Of course, Castles & Crusades could just been another ‘Retroclone’, a simple emulation of Dungeons & Dragons past. It is not that for one very good reason—which will be explained shortly. What marked it out though as a version of Dungeons & Dragons different to those past—at least until the advent of Dungeons & Dragons Third Edition in 2000. What Troll Lord Games introduced to its version of Advanced Dungeons & Dragons with Castles & Crusades was the SIEGE Engine. This was its core mechanic for every situation bar combat, which worked just like the d20 System. The SIEGE Engine was an attribute check system which divided each character’s and each monster’s attributes into primary and secondary attributes. Primary attributes gave a base target to succeed of 12 and secondary attributes gave a base target to succeed of 18, with primary and secondary attributes determined according to a Class and race. Every situation had a Challenge Level that could be added to the base target, which gave a Challenge Class against which a player would roll and add bonuses for character's Level, attributes, and Class. In play it proved to be a simple means of handling almost any situation in the game.
What this meant was that Castles & Crusades essentially brought coherence to the play of a game like Advanced Dungeons & Dragons without the perceived complexities that had come with Dungeons & Dragons Third Edition. It also did one other thing because as has already been mentioned, Castles & Crusades was not just another ‘Retroclone’, a simple emulation of Dungeons & Dragons past. This was because at time, in 2004, there were no other Retroclones—‘Old School Reference and Index Compilation’ or OSRIC would not appear until 2006. Which means that arguably, Castles & Crusades was the very first Retroclone, the one that other small publishers would be inspired by, if not actually emulate.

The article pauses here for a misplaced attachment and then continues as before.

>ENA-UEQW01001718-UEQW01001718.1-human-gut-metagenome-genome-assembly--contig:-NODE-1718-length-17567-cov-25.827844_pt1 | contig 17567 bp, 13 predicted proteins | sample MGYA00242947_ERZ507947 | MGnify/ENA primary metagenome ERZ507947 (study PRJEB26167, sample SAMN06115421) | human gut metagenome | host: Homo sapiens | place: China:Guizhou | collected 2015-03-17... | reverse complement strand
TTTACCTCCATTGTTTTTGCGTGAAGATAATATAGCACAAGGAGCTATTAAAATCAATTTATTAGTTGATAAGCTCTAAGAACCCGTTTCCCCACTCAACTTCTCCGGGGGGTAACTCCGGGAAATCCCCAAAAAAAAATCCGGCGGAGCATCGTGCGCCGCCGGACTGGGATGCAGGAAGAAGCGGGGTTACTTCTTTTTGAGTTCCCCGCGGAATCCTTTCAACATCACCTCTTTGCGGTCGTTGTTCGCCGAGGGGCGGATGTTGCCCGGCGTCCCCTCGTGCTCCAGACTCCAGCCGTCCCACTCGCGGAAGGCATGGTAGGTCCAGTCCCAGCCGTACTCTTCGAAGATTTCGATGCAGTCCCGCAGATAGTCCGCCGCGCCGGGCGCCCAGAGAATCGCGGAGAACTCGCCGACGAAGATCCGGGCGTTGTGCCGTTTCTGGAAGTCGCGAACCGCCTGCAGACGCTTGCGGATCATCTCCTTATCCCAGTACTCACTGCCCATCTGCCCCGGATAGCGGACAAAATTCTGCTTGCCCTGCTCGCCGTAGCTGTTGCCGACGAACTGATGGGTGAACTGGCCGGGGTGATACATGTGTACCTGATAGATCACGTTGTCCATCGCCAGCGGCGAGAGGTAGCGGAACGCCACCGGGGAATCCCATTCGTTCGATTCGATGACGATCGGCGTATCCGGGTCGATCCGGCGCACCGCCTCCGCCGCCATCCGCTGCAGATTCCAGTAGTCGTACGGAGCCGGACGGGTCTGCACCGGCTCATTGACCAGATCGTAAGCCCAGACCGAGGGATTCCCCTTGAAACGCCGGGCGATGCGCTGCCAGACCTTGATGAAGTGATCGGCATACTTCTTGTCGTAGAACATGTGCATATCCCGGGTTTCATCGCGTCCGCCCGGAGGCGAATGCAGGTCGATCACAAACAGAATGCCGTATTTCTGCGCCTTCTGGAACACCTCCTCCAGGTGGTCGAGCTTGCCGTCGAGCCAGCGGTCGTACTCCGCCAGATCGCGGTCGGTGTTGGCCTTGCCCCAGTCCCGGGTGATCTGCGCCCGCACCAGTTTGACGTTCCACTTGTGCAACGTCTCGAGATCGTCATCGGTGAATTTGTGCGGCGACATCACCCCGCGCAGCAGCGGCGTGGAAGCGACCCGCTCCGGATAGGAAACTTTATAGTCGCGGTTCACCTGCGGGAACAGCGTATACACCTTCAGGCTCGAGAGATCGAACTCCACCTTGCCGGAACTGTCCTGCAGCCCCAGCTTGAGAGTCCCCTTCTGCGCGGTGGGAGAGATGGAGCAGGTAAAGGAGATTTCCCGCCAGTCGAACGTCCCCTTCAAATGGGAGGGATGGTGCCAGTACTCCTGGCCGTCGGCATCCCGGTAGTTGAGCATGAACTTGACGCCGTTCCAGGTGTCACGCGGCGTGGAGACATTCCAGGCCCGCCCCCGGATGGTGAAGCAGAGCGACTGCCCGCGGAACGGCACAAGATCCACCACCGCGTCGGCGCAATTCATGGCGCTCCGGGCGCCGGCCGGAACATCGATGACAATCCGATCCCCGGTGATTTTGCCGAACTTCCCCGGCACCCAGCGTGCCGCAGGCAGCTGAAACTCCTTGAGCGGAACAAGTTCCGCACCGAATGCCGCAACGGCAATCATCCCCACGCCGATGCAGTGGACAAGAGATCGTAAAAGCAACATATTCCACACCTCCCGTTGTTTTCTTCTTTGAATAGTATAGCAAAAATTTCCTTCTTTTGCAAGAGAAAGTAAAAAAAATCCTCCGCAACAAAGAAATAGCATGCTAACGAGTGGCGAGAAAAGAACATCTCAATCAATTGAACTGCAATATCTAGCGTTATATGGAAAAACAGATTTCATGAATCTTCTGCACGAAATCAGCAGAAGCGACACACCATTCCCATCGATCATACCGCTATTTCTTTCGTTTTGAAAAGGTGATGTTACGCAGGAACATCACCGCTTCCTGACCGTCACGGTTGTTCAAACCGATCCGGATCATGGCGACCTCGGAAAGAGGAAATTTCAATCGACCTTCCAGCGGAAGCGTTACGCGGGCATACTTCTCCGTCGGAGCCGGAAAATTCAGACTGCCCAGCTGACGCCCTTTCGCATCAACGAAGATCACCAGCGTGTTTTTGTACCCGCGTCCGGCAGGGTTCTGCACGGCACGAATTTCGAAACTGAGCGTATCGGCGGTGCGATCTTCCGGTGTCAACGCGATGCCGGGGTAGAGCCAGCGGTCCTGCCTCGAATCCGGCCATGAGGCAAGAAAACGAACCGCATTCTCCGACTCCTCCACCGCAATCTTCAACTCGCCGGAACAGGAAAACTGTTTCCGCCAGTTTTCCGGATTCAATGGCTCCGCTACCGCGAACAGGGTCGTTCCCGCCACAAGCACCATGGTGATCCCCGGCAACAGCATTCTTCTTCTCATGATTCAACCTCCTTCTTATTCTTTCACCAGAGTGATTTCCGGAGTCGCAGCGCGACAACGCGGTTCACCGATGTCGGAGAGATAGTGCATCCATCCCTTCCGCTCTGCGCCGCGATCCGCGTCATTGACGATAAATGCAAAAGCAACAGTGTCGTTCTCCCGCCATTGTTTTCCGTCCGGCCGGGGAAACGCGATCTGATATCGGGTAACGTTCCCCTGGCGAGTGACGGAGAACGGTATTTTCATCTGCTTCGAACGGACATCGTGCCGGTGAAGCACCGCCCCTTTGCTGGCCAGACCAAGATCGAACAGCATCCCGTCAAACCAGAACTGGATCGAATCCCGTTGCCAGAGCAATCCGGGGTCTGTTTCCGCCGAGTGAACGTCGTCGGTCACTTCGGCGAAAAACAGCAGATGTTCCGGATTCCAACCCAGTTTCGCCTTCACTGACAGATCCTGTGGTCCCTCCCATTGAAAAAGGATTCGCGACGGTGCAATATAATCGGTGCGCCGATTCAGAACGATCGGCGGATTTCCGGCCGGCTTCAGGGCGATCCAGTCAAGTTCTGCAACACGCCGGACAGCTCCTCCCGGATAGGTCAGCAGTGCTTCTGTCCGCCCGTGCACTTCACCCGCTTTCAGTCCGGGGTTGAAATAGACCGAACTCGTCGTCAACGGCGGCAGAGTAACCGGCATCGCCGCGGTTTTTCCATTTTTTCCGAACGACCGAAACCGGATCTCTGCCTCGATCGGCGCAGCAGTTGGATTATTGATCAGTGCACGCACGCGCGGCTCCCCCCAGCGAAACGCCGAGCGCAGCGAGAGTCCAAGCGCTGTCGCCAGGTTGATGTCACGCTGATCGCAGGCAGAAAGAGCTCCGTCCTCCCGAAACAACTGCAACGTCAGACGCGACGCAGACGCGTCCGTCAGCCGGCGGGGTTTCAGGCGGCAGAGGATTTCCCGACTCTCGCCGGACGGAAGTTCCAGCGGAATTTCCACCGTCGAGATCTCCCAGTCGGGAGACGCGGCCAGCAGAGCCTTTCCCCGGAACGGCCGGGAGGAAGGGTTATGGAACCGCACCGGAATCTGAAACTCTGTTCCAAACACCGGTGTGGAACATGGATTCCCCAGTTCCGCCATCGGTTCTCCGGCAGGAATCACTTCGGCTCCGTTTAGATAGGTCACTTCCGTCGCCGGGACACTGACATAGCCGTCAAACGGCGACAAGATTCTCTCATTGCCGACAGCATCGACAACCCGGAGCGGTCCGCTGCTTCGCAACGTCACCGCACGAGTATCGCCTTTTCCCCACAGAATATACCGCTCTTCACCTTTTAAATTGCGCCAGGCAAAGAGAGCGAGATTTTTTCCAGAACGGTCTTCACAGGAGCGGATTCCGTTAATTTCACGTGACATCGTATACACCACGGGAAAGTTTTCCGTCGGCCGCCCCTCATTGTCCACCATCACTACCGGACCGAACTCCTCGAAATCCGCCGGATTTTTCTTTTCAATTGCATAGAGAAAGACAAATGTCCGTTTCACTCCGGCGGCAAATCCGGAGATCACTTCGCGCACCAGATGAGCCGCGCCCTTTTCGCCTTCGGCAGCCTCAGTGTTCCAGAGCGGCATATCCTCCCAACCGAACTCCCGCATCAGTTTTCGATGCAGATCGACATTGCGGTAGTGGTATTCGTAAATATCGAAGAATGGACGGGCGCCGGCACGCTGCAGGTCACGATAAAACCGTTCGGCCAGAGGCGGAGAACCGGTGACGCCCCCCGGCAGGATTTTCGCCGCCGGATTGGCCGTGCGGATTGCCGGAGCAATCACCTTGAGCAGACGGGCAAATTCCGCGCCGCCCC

In the decade since, Castles & Crusades has continued to be popular. Its publisher, Troll Lord Games would release numerous books and supplements, plus thirty or so scenarios, for the game, the most obvious and useful one being the Players Handbook which contained the core thirteen player character Classes and seven Races as well as the core rules necessary to play the game. In the process, together with Paizo Publishing’s Pathfinder Roleplaying Game, it would support a style of play that would not be supported by mainstream Dungeons & Dragons between 2007 and 2014. To celebrate the game’s tenth anniversary, Troll Lord Games has published the Castles & Crusades Black Box Set, a limited edition supplement that supports both the Castles & Crusades Collector’s Edition and Castles & Crusades itself.